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Journal publishes correction to World Athletics testosterone study

World Athletics scientists caution that their findings to high testosterone in female athletes with 46XY DSD might be "misleading" and the evidence only "exploratory"

The current issue of the British Journal of Sports Medicine contains a correction to the research authored in 2017 by World Athletics scientists about testosterone levels in female athletes with 46 XY DSD – the research used to justify prohibiting those athletes from competing in track events between 400 m and the mile unless they medically reduced their testosterone. The correction states that the original studies might be misleading and were exploratory only. 

Caster Semenya edging out Francine Niyonsaba in the 800m at the 2017 World Championships in London

The correction comes two weeks after the Tokyo Olympics, where none of the medallists from the 2016 800m final (most notably gold medallist Caster Semenya) competed in the 800m event. Semenya did not qualify in either the 200m or the 5,000 (two events she competed in during the period preceding Tokyo 2020). 2016 silver medallist Francine Niyonsaba successfully qualified in both the 5,000m and the 10,000m and competed in both events in Tokyo; she was disqualified in the opening round of the 5,000m for stepping inside the rail and finished fifth in the 10,000m final, setting a national record of 30:41.93 for Burundi.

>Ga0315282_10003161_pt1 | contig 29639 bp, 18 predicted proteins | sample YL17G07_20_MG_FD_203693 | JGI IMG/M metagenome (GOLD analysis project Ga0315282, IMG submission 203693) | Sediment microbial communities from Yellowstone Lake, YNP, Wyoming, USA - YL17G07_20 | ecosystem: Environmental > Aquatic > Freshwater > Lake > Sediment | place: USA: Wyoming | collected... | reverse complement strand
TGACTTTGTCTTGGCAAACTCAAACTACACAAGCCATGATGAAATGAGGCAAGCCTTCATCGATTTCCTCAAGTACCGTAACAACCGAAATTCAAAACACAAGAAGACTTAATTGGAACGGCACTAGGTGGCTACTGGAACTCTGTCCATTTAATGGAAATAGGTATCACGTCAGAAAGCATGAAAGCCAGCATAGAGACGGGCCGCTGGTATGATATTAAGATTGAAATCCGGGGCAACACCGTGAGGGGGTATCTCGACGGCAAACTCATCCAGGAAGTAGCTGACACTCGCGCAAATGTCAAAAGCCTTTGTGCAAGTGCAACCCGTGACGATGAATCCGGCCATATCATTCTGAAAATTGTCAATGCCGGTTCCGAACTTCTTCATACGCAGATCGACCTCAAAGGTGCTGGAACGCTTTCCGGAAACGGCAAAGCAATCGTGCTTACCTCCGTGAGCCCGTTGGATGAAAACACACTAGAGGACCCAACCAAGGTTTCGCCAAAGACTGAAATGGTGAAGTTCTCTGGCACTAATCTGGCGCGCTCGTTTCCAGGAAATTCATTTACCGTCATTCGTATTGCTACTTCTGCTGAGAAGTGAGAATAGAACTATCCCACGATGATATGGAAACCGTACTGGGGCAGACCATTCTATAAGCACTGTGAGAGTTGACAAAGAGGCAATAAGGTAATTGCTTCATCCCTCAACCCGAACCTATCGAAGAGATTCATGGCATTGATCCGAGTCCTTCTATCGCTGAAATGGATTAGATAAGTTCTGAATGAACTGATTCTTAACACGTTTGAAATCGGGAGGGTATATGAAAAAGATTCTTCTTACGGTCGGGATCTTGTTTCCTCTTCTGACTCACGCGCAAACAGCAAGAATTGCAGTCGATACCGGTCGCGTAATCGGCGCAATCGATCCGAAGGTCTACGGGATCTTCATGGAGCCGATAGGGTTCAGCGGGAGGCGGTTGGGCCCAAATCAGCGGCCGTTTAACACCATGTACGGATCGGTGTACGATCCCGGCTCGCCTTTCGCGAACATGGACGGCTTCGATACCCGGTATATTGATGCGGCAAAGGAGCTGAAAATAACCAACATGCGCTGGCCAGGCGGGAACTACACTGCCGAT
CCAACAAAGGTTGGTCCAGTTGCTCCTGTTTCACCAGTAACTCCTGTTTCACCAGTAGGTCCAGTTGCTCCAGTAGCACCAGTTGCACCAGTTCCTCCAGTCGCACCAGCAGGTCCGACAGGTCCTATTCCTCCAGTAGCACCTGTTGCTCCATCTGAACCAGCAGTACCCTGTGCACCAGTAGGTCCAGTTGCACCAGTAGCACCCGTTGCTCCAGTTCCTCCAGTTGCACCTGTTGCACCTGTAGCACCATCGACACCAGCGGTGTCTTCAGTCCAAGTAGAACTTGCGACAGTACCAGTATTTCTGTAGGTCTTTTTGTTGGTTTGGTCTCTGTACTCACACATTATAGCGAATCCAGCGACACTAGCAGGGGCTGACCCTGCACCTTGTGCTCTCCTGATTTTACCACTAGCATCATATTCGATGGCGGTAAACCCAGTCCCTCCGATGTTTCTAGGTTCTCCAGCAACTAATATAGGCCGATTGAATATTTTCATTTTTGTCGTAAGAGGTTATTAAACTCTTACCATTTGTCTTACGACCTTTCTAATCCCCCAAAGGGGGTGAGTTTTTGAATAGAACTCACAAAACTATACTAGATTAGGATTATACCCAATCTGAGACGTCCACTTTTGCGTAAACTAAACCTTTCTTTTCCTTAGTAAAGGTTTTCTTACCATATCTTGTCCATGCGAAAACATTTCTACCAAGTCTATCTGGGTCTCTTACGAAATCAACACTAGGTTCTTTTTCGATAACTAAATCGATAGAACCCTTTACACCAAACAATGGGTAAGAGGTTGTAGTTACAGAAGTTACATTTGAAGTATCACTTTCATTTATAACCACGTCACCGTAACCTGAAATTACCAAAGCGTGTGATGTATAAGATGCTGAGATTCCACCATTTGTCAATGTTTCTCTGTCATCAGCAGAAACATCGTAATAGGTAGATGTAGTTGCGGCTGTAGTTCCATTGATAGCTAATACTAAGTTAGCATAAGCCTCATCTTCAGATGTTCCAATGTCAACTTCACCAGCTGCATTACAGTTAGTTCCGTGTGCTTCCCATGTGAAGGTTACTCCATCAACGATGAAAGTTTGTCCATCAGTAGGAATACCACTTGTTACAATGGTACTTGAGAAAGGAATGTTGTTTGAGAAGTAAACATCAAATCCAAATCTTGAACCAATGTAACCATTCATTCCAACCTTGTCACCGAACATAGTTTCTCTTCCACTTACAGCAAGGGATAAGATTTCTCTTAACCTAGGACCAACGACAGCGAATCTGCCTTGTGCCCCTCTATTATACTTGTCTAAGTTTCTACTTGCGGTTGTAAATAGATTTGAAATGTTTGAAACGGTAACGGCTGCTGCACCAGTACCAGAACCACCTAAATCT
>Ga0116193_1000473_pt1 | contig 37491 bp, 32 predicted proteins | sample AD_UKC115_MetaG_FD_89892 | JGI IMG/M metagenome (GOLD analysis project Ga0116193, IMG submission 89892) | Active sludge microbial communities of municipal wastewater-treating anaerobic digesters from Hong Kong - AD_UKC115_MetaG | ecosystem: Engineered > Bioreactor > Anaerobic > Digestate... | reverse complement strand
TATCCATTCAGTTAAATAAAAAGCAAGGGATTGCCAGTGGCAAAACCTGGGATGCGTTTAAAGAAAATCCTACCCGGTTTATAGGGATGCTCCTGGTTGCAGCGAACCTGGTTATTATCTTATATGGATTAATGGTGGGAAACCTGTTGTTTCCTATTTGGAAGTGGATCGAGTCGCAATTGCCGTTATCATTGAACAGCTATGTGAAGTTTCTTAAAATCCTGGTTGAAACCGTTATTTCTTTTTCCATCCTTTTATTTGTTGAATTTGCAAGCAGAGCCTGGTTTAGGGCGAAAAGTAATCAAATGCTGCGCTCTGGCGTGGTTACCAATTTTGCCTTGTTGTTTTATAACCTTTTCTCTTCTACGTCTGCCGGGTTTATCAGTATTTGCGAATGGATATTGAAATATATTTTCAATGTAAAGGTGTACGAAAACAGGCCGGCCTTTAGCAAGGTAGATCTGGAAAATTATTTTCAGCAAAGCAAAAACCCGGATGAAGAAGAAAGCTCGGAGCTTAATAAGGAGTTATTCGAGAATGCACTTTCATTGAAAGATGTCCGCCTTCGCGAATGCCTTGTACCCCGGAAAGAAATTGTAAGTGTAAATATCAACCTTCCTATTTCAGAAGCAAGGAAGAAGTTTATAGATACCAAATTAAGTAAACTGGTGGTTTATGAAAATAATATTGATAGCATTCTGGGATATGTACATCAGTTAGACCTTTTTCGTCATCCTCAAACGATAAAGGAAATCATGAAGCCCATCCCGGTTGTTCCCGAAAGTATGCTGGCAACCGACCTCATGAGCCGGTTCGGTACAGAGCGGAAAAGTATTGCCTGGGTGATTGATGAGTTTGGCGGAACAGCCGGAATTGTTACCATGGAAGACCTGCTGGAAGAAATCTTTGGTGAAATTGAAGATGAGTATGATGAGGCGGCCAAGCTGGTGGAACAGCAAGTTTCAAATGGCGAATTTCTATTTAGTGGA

The original study found that naturally elevated testosterone occurs in approximately 7.1 out of every 1,000 female athletes, which is 140 times higher than in the general female (i.e. non-athlete) population. Further, it found that high testosterone in female athletes conferred a benefit of 1.8 per cent over 800m and 2.7 per cent over 400m. The study did not show any direct evidence of benefit over the 1,500m and one-mile distances.

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This lack of evidence regarding the 1,500m and the mile has long been questioned. In 2019, scientists from Sweden analyzed whether high testosterone benefits female performances across the middle distance races, and concluded that World Athletics’ decision was unduly harsh and based on exploratory data. The BSMJ correction acknowledges that there were issues with the original study vis à vis the effect of elevated testosterone on performance over middle-distance events.

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There has not been any report or announcement by World Athletics on whether DSD athletes will be allowed to qualify or compete in middle-distance events at the 2022 World Championships in Eugene.